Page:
Evan Mecham, a firebrand conservative who served 15 months as Arizona's governor before a dramatic impeachment trial removed him from office in 1988, died Thursday (Feb. 21, 2008), a former aide said. He was 83.
Mr. Mecham, a Republican who blamed his downfall on political enemies, had been in deteriorating health with Alzheimer's disease for years.
During his brief tenure, he sharply divided Arizonans and became a beacon for national scorn over remarks about homosexuals, blacks, Jews, Asians and other minorities.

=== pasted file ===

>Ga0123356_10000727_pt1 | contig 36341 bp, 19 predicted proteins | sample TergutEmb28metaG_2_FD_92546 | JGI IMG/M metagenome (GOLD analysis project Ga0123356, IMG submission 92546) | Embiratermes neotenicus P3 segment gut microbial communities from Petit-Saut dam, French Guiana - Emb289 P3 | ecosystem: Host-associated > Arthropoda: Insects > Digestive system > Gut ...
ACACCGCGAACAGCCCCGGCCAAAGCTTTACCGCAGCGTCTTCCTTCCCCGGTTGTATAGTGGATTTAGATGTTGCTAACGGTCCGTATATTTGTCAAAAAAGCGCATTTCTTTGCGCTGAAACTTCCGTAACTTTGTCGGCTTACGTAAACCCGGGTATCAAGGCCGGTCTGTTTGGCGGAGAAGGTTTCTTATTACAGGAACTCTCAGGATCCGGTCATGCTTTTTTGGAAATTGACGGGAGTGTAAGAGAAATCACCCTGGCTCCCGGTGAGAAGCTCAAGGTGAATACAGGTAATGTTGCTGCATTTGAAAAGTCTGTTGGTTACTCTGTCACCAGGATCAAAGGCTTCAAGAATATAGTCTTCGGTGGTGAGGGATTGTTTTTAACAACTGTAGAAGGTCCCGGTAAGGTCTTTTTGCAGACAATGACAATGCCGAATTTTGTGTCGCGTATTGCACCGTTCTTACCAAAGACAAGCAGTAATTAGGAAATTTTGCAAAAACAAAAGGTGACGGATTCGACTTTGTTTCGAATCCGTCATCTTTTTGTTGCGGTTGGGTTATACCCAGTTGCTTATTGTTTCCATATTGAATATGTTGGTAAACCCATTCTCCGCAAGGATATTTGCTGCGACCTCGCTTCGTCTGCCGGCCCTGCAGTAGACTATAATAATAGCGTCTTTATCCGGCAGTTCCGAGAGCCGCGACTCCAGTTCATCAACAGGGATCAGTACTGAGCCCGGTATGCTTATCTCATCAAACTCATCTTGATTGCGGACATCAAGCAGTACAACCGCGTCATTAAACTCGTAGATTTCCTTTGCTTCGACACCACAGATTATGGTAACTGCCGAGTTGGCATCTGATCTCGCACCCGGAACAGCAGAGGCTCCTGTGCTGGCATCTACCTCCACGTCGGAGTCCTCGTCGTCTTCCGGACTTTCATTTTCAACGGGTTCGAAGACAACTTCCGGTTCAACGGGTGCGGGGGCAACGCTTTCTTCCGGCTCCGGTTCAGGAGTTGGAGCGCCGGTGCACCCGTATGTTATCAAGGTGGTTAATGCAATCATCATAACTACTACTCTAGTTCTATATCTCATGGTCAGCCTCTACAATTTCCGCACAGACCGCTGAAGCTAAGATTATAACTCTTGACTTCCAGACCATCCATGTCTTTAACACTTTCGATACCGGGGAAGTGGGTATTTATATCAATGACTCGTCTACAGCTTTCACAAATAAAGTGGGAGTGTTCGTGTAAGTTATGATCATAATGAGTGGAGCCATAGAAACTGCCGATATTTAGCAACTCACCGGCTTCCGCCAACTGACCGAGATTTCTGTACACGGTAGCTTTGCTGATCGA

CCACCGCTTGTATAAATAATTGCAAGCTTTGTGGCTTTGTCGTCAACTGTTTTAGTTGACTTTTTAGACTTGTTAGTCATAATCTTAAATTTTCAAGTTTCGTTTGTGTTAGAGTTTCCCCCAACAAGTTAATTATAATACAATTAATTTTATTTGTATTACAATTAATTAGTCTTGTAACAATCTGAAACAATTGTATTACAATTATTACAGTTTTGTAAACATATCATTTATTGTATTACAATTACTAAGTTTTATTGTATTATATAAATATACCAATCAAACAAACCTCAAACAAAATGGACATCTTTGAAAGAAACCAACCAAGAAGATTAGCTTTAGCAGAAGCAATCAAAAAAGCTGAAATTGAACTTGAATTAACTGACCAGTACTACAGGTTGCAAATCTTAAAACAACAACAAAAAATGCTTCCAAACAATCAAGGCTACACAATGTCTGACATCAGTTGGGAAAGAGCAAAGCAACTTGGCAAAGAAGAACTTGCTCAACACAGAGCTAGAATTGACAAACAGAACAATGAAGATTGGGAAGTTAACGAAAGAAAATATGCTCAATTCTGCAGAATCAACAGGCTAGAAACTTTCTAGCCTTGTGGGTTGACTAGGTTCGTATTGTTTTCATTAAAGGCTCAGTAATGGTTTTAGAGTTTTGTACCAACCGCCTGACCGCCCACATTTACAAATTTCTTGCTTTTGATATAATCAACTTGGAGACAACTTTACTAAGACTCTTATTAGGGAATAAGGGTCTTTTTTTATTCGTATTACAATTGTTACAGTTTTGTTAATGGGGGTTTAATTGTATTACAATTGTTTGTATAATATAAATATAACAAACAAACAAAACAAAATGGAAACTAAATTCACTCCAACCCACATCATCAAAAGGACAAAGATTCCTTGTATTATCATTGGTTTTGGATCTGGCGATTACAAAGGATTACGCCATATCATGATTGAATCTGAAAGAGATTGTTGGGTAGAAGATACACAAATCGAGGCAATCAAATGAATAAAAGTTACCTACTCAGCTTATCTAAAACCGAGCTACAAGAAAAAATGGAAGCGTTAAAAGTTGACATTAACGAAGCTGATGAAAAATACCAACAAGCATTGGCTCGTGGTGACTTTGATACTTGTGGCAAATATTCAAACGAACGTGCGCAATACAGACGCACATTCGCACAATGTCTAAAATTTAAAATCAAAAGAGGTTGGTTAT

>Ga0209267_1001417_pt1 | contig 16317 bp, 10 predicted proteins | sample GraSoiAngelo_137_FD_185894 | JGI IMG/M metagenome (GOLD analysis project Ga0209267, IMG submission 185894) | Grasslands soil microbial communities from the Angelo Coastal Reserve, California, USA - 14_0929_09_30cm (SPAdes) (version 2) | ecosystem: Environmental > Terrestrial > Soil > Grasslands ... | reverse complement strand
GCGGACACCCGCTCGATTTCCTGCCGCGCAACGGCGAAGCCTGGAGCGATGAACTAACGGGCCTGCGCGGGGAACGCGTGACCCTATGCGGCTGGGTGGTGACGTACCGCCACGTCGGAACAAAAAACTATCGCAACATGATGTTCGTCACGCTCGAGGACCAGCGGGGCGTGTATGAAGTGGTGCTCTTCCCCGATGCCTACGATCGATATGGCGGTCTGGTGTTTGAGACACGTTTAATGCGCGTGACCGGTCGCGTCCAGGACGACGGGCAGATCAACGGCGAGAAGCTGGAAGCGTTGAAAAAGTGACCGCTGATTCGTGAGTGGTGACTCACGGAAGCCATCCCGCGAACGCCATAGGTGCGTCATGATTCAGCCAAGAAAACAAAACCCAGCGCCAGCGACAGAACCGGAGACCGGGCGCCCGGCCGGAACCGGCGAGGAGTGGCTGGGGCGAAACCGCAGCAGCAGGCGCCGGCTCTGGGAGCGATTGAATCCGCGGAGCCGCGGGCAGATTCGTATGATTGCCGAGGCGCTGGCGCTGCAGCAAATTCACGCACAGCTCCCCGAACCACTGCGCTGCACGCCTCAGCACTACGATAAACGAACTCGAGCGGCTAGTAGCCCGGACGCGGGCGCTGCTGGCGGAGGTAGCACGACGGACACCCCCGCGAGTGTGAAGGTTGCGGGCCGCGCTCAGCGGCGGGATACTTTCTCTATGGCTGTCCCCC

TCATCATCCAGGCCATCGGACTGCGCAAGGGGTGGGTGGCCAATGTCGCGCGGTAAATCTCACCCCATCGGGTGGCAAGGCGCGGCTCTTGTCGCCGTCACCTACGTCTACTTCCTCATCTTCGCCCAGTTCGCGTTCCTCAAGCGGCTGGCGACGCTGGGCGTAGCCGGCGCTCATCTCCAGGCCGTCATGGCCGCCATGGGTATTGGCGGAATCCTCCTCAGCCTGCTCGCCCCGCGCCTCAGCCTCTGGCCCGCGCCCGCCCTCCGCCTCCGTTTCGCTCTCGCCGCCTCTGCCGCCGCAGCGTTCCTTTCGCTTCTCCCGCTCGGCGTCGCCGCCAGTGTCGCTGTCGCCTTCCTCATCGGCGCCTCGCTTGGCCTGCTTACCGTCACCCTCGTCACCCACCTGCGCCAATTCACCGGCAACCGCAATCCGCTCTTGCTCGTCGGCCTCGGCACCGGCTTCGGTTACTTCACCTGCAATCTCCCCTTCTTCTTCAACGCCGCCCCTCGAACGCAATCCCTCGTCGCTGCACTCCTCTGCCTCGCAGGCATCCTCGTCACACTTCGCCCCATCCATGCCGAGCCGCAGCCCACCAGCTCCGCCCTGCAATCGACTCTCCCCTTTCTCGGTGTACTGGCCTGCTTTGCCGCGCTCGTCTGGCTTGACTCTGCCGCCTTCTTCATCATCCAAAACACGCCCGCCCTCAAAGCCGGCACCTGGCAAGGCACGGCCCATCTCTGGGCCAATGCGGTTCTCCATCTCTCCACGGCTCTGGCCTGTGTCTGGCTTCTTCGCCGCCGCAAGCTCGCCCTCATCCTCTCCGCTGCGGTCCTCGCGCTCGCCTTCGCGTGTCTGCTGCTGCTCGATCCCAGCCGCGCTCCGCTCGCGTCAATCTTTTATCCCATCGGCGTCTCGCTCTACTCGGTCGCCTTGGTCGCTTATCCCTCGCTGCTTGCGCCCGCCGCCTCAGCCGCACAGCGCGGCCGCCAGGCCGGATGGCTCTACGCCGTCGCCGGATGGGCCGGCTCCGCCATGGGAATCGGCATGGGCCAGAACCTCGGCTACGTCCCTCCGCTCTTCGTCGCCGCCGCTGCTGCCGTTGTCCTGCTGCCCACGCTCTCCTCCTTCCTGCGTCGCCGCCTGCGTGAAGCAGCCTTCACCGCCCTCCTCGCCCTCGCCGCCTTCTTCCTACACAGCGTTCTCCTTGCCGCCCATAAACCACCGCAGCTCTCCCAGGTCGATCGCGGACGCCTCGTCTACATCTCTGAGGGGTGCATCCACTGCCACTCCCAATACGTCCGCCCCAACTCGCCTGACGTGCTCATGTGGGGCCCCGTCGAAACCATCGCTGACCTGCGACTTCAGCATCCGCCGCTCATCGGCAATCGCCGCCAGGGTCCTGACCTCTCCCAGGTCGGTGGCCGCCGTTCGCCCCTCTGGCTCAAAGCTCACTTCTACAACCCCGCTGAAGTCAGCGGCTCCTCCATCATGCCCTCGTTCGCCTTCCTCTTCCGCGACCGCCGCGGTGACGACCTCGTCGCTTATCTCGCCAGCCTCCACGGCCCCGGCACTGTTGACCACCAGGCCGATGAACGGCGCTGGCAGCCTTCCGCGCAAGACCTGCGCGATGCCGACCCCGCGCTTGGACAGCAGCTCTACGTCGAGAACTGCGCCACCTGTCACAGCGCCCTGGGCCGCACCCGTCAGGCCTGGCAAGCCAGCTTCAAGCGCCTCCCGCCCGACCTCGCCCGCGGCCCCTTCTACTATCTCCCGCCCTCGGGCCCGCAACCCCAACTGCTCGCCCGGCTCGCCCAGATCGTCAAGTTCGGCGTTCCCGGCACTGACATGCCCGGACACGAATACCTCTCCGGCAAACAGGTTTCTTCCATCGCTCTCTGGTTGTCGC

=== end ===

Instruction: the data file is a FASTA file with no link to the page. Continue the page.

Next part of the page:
He rescinded a Dr. Martin Luther King Jr. state holiday, saying its creation had been illegal.
He also said that working women cause divorce and that he saw nothing wrong with calling black children "pickaninnies."
To his enemies, Mr. Mecham was an intolerant buffoon seeking to impose his moral beliefs on the rest of the state.
Others called him one of the last politicians gutsy enough to stand up for traditional family values and turn the state from liberal government interference.
Mr. Mecham said his primary goal was to "return government to the people."
Mr. Mecham ran for governor four times before he finally won a three-way race in November 1986 with 40 percent of the vote.
In April 1988, he became the first U.S. governor impeached and removed from office in 59 years when the state Senate convicted him of obstructing justice and misusing $80,000 in state funds allegedly funneled to his Pontiac dealership to keep it afloat.